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Aughts

The Apotheosis of Fresh

How New York finally stopped importing cuisines and invented its own.

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A day's worth of goodies at Craft.  

If classic white-glove haute cuisine is a kind of cult religion—and its devoted adherents will tell you that it is—then the aughts were marked by apostasies of the most extreme and horrifying kind. This was the decade that the grand old edifice of puffy soufflés, flutes of Champagne, and white-linen tabletops, revered by generations of New York food snobs, was turned upside down and stood, more or less permanently, on its head. Gourmet magazine did not make it out of the aughts alive. The lowly lobster roll replaced caviar as the dish of choice in seafood palaces around town, and pork belly became the new filet mignon. Venerable dining institutions (Lutèce, Le Côte Basque, La Caravelle) folded their tents one by one, and the shell-shocked Frenchmen who survived grimly opened breakfast bars and sausage joints, and instructed their lieutenants to concoct upscale cheeseburgers larded with fatback or foie gras.

But this was also the decade in which New York finally found its own voice as a restaurant town. In food, as in ballet or comic books or any creative art you can think of, the city has always been a bazaar, a place where ego-driven divas come from around the globe to show their wares, make their outsize reputations, then flame out in a blaze of glory. This ambition is a key to the diversity of the local restaurant scene, and one of the reasons we’re prone to all sorts of fashions and fads. It’s also why New York, unlike other great food cities, like San Francisco, or Tokyo, or Lyon, has never had its own particular fine-dining DNA. Before Henri Soulé opened his famous French restaurant Le Pavillon after the World’s Fair of 1939, the fancy cooks in town were German. Sirio Maccioni infused French haute cuisine with Italian conviviality during the seventies and eighties at Le Cirque, and during the nineties, global superstars like Nobu Matsuhisa and Jean-Georges Vongerichten brought their elaborate Asian-fusion tricks to town.

But the aughts haven’t been kind to carpetbagging superstar chefs with lots of tricky recipes up their sleeves. Long before the Great Recession cut expense accounts in half, food snobs were using chaste buzzwords like local, market-driven, and homegrown. Danny Meyer’s Union Square empire incorporated the Greenmarket gospel being preached by Alice Waters (among others) and gave it a polished Manhattan sheen. But Meyer’s restaurants are front-of-the-house operations, and during the aughts, the crackpots and kitchen slaves in the back of the house stormed the barricades and brought a new brand of informed, high-end comfort cooking to the masses. At Babbo, Mario Batali took the Led Zeppelin ballads his prep cooks chopped onions to all day and pumped them into his dining room. Then in 2001, Tom Colicchio opened Craft, in the Flatiron district, which took the elements cooks revere most (ingredients, sourcing, technique) and raised them to the level of haute cuisine.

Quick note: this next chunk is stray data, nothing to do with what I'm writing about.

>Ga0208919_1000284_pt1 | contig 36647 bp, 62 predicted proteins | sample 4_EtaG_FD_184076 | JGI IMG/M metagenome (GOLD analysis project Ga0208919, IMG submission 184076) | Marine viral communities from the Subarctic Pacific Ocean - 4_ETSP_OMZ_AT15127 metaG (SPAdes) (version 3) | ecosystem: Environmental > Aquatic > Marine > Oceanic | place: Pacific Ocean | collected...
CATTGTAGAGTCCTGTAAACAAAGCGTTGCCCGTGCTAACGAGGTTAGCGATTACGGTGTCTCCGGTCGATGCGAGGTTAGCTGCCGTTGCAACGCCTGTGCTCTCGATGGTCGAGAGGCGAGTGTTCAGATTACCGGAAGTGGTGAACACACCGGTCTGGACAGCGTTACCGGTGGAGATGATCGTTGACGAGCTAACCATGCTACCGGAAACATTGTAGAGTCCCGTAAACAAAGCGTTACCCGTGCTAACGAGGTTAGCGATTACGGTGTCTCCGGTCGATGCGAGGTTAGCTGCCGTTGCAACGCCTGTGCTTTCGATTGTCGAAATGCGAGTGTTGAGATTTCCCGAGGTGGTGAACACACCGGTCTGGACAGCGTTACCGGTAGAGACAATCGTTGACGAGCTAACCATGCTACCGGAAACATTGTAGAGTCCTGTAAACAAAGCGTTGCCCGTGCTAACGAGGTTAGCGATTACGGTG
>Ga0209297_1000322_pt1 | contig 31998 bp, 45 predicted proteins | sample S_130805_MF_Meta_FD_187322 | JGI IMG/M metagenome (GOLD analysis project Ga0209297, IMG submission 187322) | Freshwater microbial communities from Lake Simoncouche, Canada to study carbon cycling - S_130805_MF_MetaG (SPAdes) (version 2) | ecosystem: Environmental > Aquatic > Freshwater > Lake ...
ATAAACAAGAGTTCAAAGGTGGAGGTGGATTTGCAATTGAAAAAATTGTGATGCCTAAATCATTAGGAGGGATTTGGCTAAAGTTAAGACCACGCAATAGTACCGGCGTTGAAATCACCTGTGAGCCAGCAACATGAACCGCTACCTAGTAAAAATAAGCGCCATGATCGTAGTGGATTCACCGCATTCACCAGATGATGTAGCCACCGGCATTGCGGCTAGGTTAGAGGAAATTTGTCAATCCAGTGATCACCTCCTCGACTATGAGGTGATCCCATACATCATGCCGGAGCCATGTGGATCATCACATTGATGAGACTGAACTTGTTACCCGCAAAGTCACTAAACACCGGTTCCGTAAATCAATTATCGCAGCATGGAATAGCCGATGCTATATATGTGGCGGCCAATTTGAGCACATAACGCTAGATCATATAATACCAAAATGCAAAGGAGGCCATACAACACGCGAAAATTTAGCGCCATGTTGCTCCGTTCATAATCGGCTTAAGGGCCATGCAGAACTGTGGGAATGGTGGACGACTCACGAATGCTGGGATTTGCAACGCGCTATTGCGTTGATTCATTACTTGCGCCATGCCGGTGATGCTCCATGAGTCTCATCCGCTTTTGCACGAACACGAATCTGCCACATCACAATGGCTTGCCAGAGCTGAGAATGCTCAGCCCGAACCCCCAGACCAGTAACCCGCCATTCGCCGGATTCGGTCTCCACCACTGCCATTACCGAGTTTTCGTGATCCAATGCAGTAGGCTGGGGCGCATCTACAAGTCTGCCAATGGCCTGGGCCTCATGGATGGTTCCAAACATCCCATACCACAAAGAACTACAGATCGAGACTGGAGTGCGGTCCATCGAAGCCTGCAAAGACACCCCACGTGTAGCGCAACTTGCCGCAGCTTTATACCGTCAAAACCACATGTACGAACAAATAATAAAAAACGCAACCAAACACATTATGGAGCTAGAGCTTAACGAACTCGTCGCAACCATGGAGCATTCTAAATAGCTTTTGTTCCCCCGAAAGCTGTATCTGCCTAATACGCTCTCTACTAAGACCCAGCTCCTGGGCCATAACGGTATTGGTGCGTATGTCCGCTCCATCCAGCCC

Colicchio is a national TV personality now, and the restaurants he’s opened in the last few years have more in common with Vegas than New York. But if you had to pick the Le Pavillon of the aughts, it would be Craft, and its influential little spin-off Craftbar. “It’s as if they’ve rearranged the way traffic works,” someone said when I ate there for the first time, and it was true. The restaurant had the utilitarian, but polished, look of a soundstage or the showroom of an obsessively chaste cabinetmaker in Vermont. The culinary theme wasn’t faux French, or crypto-brasserie, or even fake Californian (à la Per Se); it was the purity of the ingredients themselves. There were 65 of them listed on Colicchio’s menu, and his original radical idea was to have no actual recipes at all. Some restaurants, like Blue Hill and Savoy, were peddling a similar bucolic vision of haute cuisine, but no one had articulated the cult of unpretentiousness in quite such an immaculately pretentious, big-city way.

So what does the prototypical New York restaurant for the aughts look like? Maybe the walls are covered with maple wood, or railroad ties, but not much else. The bar is designed for eating, not drinking, and chances are you can see the kitchen from your chair. The menus are spare, single-page documents, which emphasize top-of-the-line ingredients and the farms they come from. There’s plenty of elevated comfort food on the menu (pork products, offal, bowls of ramen), because that’s what former kitchen slaves (like David Chang, who once toiled at Craft) like to eat. The technique is still top-notch, and the influences, like at Chang’s justly hyped establishments or Wylie Dufresne’s WD-50 or Michael Psilakis’s great midtown Greek restaurant Anthos, come from around the world. But for the first time in this great dining city, the alchemy—the heat—emanating from the kitchen has a flavor all its own. It’s New York cooking, and you won’t find it anywhere else.


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